Until the Real Thing Comes Along, Paperback

Until the Real Thing Comes Along Paperback

3.5 out of 5 (3 ratings)


Patty Murphy is facing that pivotal point in a woman's life when her biological clock ticks as insistently as a beating heart.

Will she find Mr Right and start a family? But Patty is in love - with a man who is not only attractive and financially sound, but sensitive and warmhearted.

There's just one small problem: He is also gay. Against her better judgment, and pleas from family and friends, Patty refuses to give up on Ethan.

Every man she dates ultimately leaves her aching for the gentle comfort and intimacy she shares with him.

But even as she throws eligible bachelors to the wayside to spend yet another platonic night with Ethan, Patty longs more and more for the consolation of loving and being loved.

In the meantime she must content herself with waiting - until the real thing comes along...




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Showing 1 - 3 of 3 reviews.

Review by

A wry look at being single, desiring children, defining "family."

Review by

This book fits into the "too close for comfort" shelf so well I had to create one just for it. Now, I may not have a gay best friend that I'm in love with, or do a ridiculously poor job of selling houses, but the baby-craving to absurd levels (as in "maybe you should stop staring at other people's children before someone calls the cops on you" levels)? Hell yeah: I'm right there. <br/><br/>And Berg is one of my favorite authors, and she tackles the subject maybe a little bit too well, because the book made me uncomfortable. I did not want to find out how Patty solved her problems, mostly because I knew it would not be a solution applicable to my problems. Also, Patty's ability to shield herself from things she doesn't want to recognize (they are too long and spoiler-ish to list here, but trust me, as a reader you see them coming from miles away &amp; a few of <u>those</u> plot points were also uncomfortably close to my own experiences dealing with family and friends) was, perhaps, also a little bit too close to the bone for me. <br/><br/>Usually, seeing characters I can relate to is what reading is all about for me, but, as much as I enjoy Berg's writing style and her ability to describe things in concise and apt ways - "I always thought I'd have five or six children, and I have imagined so many lovely domestic scenes featuring me and my offspring. Here we are outside on a hot summer day, running through the sprinkler, The children wear bright fluorescent bathing suits in pink and green and yellow; I wear cutoffs and a T-shirt. There is fruit salad in the refrigerator. Later, I will let the older ones squirt whipped cream for the younger ones; then, if they pester me enough in the right way, I'll let them squirt it into their mouths - and mine." - I almost couldn't finish the book, it was that bad. Melancholy mood to begin with, add a dose of (much too realistic) fiction, and even one of my favorite authors gets a bad rating, unfortunately.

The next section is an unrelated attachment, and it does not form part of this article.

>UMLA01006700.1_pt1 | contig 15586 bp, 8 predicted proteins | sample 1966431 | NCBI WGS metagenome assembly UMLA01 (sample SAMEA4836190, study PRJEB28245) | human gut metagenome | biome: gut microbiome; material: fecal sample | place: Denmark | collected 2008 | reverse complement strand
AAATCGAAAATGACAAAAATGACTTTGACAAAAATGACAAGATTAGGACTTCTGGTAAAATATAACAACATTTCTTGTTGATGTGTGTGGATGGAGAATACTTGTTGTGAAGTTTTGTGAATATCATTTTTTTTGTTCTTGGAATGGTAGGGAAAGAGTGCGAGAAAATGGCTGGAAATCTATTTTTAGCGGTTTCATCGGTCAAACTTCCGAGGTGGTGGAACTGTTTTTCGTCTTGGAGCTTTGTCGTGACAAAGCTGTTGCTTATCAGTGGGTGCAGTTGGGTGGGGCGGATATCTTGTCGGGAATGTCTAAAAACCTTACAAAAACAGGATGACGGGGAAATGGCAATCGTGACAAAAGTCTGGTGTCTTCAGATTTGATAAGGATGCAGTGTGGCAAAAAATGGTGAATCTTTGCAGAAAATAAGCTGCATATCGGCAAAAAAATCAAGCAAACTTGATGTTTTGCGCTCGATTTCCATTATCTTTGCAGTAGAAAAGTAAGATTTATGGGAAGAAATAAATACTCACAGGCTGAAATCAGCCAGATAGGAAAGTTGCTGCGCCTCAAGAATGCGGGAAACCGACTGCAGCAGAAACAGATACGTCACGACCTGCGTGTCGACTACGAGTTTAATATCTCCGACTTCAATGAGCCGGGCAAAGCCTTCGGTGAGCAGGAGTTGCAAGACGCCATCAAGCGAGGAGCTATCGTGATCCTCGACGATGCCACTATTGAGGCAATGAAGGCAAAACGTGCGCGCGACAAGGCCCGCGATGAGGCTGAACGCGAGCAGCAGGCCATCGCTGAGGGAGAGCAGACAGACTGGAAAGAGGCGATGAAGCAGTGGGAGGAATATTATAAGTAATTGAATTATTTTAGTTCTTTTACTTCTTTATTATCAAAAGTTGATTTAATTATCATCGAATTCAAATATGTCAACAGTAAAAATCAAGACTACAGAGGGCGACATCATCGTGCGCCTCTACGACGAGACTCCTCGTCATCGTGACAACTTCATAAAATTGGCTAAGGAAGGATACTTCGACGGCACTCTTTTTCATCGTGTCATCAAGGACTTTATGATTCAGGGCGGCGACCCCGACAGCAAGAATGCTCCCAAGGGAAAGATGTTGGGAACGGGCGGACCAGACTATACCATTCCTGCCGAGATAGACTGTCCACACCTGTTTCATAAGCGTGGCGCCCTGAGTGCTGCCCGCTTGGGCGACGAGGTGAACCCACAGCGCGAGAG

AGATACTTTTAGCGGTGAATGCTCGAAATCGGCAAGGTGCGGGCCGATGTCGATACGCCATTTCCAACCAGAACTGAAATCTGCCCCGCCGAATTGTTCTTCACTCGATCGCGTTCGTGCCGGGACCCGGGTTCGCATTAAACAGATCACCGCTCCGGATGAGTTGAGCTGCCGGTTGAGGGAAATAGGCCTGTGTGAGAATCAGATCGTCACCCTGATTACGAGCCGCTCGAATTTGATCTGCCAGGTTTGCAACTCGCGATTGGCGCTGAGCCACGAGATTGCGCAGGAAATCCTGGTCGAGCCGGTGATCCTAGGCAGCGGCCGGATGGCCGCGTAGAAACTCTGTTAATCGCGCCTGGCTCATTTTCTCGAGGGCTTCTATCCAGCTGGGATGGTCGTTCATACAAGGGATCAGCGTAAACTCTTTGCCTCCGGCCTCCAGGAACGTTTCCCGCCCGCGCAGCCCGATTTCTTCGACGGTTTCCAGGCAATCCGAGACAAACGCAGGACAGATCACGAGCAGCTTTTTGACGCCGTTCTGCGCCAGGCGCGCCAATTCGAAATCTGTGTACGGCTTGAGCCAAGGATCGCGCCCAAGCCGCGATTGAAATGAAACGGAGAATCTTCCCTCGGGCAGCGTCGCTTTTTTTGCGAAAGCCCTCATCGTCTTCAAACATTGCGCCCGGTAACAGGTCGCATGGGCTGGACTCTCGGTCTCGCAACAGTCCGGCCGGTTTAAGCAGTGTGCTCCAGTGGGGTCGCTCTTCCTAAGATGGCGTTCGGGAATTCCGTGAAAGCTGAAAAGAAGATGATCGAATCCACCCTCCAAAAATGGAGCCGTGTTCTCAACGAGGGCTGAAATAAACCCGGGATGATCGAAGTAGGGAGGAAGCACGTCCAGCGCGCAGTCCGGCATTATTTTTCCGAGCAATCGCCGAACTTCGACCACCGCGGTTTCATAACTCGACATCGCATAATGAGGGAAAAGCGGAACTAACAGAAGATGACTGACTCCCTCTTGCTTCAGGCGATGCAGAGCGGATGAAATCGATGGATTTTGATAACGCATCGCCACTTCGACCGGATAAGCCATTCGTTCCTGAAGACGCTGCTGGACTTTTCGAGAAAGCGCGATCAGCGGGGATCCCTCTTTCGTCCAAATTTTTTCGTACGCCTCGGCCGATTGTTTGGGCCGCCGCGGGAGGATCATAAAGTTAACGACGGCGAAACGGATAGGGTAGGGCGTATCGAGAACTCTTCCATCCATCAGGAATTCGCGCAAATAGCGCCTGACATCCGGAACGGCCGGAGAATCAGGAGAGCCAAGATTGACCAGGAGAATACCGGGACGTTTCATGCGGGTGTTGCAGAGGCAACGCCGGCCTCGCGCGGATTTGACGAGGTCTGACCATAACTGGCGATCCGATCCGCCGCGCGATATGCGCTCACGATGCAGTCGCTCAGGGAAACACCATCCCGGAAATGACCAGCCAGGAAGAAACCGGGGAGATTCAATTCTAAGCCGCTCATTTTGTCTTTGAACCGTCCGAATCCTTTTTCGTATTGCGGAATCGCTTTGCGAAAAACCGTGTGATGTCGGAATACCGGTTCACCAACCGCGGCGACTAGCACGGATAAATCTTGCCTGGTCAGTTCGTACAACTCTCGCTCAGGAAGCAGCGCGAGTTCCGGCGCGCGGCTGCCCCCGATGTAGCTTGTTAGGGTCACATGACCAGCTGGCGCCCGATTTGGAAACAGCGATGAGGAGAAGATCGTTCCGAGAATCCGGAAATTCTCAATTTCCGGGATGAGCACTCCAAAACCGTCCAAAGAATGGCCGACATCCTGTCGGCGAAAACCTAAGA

Review by

Just a quick note. Here it is, probably about 5 years later, and I read the description of this and cannot remember it *at all*. I know I've read a Berg or two, and I know I've read some 5K books since I (guess, as it's pre-GR, so pre-cataloging) read this, but still. Nothing. So, I'm betting that's not a real high recommendation of the value of the time spent reading the darn thing.

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